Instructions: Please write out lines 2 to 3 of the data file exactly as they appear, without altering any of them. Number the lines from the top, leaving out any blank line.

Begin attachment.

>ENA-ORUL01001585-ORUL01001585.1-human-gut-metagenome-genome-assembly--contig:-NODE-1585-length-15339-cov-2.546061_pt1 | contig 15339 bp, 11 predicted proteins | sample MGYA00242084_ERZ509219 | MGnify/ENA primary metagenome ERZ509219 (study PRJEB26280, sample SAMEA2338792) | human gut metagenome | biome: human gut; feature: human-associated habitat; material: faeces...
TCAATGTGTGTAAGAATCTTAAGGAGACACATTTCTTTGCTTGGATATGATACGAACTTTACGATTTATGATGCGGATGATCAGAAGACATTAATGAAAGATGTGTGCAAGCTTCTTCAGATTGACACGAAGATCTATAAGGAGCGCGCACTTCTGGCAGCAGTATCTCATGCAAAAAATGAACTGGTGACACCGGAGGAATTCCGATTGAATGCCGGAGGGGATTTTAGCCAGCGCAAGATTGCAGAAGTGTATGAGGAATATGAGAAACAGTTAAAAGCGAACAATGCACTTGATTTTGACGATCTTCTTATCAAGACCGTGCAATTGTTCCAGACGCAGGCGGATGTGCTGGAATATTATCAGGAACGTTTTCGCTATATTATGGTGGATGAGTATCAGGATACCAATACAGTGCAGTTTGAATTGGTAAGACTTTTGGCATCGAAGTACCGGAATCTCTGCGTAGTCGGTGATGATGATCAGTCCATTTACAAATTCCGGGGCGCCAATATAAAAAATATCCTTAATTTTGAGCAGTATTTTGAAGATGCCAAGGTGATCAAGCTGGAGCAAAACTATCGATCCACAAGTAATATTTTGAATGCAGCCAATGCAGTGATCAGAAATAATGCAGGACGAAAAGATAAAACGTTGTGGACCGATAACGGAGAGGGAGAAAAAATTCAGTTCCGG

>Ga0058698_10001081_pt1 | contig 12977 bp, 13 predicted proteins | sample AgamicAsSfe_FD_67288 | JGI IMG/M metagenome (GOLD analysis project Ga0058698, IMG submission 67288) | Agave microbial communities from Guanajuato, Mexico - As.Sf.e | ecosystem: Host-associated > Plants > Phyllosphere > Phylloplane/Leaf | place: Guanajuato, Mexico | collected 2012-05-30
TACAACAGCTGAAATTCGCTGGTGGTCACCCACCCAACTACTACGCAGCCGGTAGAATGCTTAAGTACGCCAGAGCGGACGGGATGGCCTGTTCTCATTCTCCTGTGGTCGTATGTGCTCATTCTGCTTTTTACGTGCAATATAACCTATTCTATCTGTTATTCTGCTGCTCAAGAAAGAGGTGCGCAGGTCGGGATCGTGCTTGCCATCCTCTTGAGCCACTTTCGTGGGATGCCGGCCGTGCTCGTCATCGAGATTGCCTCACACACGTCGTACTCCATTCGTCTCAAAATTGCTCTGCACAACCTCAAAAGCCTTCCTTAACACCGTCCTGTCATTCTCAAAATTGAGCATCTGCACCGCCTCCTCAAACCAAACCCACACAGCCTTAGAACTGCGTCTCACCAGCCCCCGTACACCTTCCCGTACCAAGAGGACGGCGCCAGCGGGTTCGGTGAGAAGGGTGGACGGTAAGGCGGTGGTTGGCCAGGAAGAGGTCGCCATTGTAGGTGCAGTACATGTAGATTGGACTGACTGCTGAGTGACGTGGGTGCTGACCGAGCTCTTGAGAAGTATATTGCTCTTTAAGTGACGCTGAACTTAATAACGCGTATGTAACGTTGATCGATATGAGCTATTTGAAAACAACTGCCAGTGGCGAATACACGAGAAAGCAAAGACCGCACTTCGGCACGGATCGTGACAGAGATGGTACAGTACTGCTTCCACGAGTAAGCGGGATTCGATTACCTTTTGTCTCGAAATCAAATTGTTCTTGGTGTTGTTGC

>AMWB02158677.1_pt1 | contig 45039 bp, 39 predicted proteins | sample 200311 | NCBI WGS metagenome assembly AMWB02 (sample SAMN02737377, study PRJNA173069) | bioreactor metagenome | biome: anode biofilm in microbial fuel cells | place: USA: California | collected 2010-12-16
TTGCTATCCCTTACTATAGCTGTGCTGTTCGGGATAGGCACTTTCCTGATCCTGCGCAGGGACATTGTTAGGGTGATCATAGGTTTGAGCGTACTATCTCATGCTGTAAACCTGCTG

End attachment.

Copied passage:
TCAATGTGTGTAAGAATCTTAAGGAGACACATTTCTTTGCTTGGATATGATACGAACTTTACGATTTATGATGCGGATGATCAGAAGACATTAATGAAAGATGTGTGCAAGCTTCTTCAGATTGACACGAAGATCTATAAGGAGCGCGCACTTCTGGCAGCAGTATCTCATGCAAAAAATGAACTGGTGACACCGGAGGAATTCCGATTGAATGCCGGAGGGGATTTTAGCCAGCGCAAGATTGCAGAAGTGTATGAGGAATATGAGAAACAGTTAAAAGCGAACAATGCACTTGATTTTGACGATCTTCTTATCAAGACCGTGCAATTGTTCCAGACGCAGGCGGATGTGCTGGAATATTATCAGGAACGTTTTCGCTATATTATGGTGGATGAGTATCAGGATACCAATACAGTGCAGTTTGAATTGGTAAGACTTTTGGCATCGAAGTACCGGAATCTCTGCGTAGTCGGTGATGATGATCAGTCCATTTACAAATTCCGGGGCGCCAATATAAAAAATATCCTTAATTTTGAGCAGTATTTTGAAGATGCCAAGGTGATCAAGCTGGAGCAAAACTATCGATCCACAAGTAATATTTTGAATGCAGCCAATGCAGTGATCAGAAATAATGCAGGACGAAAAGATAAAACGTTGTGGACCGATAACGGAGAGGGAGAAAAAATTCAGTTCCGG

>Ga0058698_10001081_pt1 | contig 12977 bp, 13 predicted proteins | sample AgamicAsSfe_FD_67288 | JGI IMG/M metagenome (GOLD analysis project Ga0058698, IMG submission 67288) | Agave microbial communities from Guanajuato, Mexico - As.Sf.e | ecosystem: Host-associated > Plants > Phyllosphere > Phylloplane/Leaf | place: Guanajuato, Mexico | collected 2012-05-30